Driving out of town I’m heading for the sea. It’s far away but I’m sure – so sure – that it’s just over there, just round the corner. The sky is huge, the clouds fast and scudding, the sunlight shimmering into a distant glow. I feel the joy of a child setting out for the treat of a day trip to the seaside.
Out on the frozen river or lake there’s a wide sun soaked beach. The hard winter has formed tiny grains of snow that drift like sand, settling in dunes and patterns, shifting beneath your feet, blowing ahead of you. Other people are far away, dark silhouettes walking on the lake’s pale surface, flat and glistening like wet sand after the tide has drawn the sea away. A dog plays ahead of the walkers as they throw a stick, and then the dog hurtles after it. You hear their voices distantly, and laughter as they chase the dog. You get out the deckchairs and enjoy a picnic, face turned to the sun.
Along the beach edge are a long line of beach huts. All different shapes and colours, some with windows and some without, made of steel, or wood, or plastic. There are buckets and fishing equipment stacked outside them, though you can’t see a soul. Further out to sea, towards the middle of the lake, there are other huts dotted around, in splendid isolation.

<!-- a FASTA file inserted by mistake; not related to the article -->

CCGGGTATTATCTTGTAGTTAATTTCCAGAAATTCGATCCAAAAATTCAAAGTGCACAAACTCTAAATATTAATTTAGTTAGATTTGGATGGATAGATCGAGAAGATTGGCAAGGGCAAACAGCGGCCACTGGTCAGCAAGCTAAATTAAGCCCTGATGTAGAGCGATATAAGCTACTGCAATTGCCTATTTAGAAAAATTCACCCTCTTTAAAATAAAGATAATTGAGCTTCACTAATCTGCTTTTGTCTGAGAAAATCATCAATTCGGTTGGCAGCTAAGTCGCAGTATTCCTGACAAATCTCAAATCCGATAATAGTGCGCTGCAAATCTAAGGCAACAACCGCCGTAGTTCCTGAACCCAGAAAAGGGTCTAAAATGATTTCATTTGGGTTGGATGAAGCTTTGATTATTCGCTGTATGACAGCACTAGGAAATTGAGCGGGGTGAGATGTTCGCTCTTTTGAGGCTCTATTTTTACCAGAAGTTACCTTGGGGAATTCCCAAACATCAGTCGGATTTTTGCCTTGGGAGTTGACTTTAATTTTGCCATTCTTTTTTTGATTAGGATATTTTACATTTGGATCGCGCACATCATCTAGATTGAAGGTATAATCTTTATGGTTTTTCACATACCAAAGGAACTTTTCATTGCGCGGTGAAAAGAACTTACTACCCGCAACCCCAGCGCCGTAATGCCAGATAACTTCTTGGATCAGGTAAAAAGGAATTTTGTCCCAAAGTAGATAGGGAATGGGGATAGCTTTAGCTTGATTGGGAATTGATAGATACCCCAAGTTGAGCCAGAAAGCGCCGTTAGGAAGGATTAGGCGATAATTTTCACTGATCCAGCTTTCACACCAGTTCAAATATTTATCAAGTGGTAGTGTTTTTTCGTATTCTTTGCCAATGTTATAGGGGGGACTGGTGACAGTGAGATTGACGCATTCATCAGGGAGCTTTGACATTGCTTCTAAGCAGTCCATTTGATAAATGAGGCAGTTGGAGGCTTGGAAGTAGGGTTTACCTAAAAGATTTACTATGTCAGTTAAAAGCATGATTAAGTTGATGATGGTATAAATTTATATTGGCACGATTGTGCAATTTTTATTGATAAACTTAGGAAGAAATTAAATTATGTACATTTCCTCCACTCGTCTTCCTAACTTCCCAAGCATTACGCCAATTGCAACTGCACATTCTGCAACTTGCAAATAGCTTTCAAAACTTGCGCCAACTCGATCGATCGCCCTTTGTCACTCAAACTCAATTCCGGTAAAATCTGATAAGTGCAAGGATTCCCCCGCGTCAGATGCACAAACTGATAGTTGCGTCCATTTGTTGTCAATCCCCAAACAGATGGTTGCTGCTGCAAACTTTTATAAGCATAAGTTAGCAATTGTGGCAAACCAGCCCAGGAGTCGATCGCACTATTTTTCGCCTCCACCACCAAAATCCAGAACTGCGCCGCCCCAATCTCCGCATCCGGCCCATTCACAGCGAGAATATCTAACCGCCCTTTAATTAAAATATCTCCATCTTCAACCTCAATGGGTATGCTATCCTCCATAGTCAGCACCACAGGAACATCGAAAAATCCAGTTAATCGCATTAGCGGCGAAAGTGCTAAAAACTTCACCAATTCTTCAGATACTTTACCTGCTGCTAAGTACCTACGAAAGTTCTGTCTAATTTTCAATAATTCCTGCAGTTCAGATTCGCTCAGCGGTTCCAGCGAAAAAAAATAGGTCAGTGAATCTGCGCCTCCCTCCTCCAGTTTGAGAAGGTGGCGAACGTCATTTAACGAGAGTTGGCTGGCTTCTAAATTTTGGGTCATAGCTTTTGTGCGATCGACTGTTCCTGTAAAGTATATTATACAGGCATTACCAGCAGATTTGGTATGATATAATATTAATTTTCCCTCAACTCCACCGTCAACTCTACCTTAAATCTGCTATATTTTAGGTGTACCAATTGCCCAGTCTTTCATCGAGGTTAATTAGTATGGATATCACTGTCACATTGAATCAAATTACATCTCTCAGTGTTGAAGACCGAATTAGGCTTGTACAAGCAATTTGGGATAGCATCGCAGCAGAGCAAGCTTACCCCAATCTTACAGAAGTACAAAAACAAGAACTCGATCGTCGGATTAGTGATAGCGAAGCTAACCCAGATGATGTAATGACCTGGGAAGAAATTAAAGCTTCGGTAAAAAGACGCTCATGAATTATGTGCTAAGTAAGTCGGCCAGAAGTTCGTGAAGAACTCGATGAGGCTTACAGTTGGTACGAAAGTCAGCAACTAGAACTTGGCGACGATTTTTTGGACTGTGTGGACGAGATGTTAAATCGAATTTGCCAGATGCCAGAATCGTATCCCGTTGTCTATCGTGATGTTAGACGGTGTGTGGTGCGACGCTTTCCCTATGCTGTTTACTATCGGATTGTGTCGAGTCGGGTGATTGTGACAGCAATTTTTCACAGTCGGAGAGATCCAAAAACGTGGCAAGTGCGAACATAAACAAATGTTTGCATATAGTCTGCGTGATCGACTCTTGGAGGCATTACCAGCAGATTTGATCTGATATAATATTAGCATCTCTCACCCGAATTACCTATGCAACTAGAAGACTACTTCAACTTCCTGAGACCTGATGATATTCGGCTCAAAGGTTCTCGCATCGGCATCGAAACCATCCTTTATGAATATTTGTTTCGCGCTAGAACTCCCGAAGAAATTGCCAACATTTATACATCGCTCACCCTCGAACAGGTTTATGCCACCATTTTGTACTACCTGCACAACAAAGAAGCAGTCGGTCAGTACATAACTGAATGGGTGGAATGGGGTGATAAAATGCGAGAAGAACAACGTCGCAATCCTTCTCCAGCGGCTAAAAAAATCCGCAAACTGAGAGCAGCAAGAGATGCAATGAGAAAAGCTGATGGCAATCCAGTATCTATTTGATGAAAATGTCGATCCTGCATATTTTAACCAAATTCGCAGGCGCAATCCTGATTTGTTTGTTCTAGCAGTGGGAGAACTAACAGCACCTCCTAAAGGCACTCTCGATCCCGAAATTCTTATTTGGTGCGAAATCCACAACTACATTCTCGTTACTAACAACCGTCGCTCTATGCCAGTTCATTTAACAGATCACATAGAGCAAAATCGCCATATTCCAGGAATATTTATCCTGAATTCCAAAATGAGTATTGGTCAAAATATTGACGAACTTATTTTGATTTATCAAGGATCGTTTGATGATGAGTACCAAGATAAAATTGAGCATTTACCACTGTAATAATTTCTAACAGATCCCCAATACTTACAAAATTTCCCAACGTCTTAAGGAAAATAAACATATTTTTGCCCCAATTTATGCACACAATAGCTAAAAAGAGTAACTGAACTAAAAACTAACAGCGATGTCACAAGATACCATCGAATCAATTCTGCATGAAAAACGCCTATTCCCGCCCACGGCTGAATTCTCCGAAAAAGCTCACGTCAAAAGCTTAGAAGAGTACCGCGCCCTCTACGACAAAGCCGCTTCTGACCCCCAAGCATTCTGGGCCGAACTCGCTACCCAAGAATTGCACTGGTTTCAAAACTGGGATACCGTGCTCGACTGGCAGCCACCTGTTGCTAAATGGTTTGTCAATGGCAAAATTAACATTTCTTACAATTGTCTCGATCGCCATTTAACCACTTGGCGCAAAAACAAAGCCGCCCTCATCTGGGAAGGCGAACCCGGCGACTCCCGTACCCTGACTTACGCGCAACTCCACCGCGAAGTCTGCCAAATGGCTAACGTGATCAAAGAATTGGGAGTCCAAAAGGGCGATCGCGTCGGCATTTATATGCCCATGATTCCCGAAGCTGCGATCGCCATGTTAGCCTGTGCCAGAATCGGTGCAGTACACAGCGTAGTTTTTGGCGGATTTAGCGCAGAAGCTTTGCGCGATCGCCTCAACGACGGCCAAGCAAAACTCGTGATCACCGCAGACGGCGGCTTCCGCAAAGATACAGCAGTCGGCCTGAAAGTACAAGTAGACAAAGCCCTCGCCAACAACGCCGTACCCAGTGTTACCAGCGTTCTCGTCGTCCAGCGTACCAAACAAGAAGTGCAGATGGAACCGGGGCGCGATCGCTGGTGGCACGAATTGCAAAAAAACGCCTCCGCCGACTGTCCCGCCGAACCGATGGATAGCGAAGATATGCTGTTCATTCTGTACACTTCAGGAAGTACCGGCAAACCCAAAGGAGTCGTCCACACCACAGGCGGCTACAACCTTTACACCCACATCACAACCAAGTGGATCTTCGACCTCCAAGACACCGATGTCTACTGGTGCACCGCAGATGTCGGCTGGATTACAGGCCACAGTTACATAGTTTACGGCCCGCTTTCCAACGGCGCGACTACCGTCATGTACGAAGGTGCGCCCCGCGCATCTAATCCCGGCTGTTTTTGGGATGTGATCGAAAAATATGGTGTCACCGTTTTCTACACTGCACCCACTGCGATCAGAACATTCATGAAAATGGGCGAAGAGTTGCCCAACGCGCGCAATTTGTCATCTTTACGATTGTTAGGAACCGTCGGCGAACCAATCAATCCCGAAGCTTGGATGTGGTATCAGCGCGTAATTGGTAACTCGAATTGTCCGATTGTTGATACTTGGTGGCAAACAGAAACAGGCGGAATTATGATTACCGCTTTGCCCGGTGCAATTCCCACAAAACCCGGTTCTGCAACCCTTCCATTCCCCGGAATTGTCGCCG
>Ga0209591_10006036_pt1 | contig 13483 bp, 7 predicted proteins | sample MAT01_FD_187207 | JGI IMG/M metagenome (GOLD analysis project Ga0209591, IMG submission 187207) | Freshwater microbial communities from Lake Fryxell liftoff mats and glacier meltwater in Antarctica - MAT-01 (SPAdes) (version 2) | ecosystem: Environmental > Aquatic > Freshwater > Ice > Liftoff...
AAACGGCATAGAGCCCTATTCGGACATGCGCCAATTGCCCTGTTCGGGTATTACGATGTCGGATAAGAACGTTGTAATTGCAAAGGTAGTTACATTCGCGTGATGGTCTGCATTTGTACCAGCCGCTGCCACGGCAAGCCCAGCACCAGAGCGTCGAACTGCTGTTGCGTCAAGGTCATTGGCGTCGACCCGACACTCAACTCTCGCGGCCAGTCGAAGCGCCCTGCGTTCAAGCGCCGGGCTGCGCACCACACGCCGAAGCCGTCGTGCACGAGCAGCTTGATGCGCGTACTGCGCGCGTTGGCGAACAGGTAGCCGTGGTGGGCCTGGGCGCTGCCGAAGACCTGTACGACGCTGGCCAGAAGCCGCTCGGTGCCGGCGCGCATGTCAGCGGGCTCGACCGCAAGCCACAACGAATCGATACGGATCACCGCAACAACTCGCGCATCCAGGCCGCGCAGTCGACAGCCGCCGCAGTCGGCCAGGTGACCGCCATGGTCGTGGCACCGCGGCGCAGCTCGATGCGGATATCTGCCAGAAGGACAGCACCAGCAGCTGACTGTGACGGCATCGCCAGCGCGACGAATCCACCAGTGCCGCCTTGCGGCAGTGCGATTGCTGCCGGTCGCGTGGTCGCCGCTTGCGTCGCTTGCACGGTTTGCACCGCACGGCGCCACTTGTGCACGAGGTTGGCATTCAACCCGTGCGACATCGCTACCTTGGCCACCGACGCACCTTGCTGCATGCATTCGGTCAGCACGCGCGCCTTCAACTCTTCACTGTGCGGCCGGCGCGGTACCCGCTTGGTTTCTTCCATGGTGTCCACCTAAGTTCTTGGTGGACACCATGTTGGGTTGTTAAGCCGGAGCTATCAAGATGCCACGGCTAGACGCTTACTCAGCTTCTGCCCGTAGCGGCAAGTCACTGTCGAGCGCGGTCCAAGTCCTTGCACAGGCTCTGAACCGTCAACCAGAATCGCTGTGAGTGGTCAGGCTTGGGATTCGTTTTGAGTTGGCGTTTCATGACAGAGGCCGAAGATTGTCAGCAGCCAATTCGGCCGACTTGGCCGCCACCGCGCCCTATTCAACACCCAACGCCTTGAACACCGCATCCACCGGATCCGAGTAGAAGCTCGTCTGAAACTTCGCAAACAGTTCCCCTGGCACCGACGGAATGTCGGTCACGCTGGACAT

These are Kiruna’s ‘arkar’ – shelters from the wind for ice fishers. They line up along the shore when not in use, and are pulled out to a prime position for fishing. There are some figures by the huts, far out on the ice, sitting or standing, lying down even, and sometimes you see an arm slowly, repetitively, moving up and down over the ice, trying to attract a very cold fish.
Accidents can happen, though there aren’t many life guards on duty on Kiruna’s beaches.
Back in Kiruna, waves crash against the roadside, white surf riding on the crest of the wave.
Beach volley anyone?
A low mist sits below the town, and, rising from the mist, small hills appear as islands.
A wide harbour curls around the foot of the town, and resting there is the largest, most majestic cruise ship you’ve ever seen. Queen of the Northern Seas, HMS ‘Kirunavaara Mine’.
The passengers have left the ship and are roaming round the bars and restaurants on shore. This ship never leaves the harbour – perhaps it can’t navigate its way out again from such an inland sea, or perhaps everyone’s just too happy to be landlocked in Kiruna. It’s part of the town now and when the ship sinks we’ll all know it’s time to leave.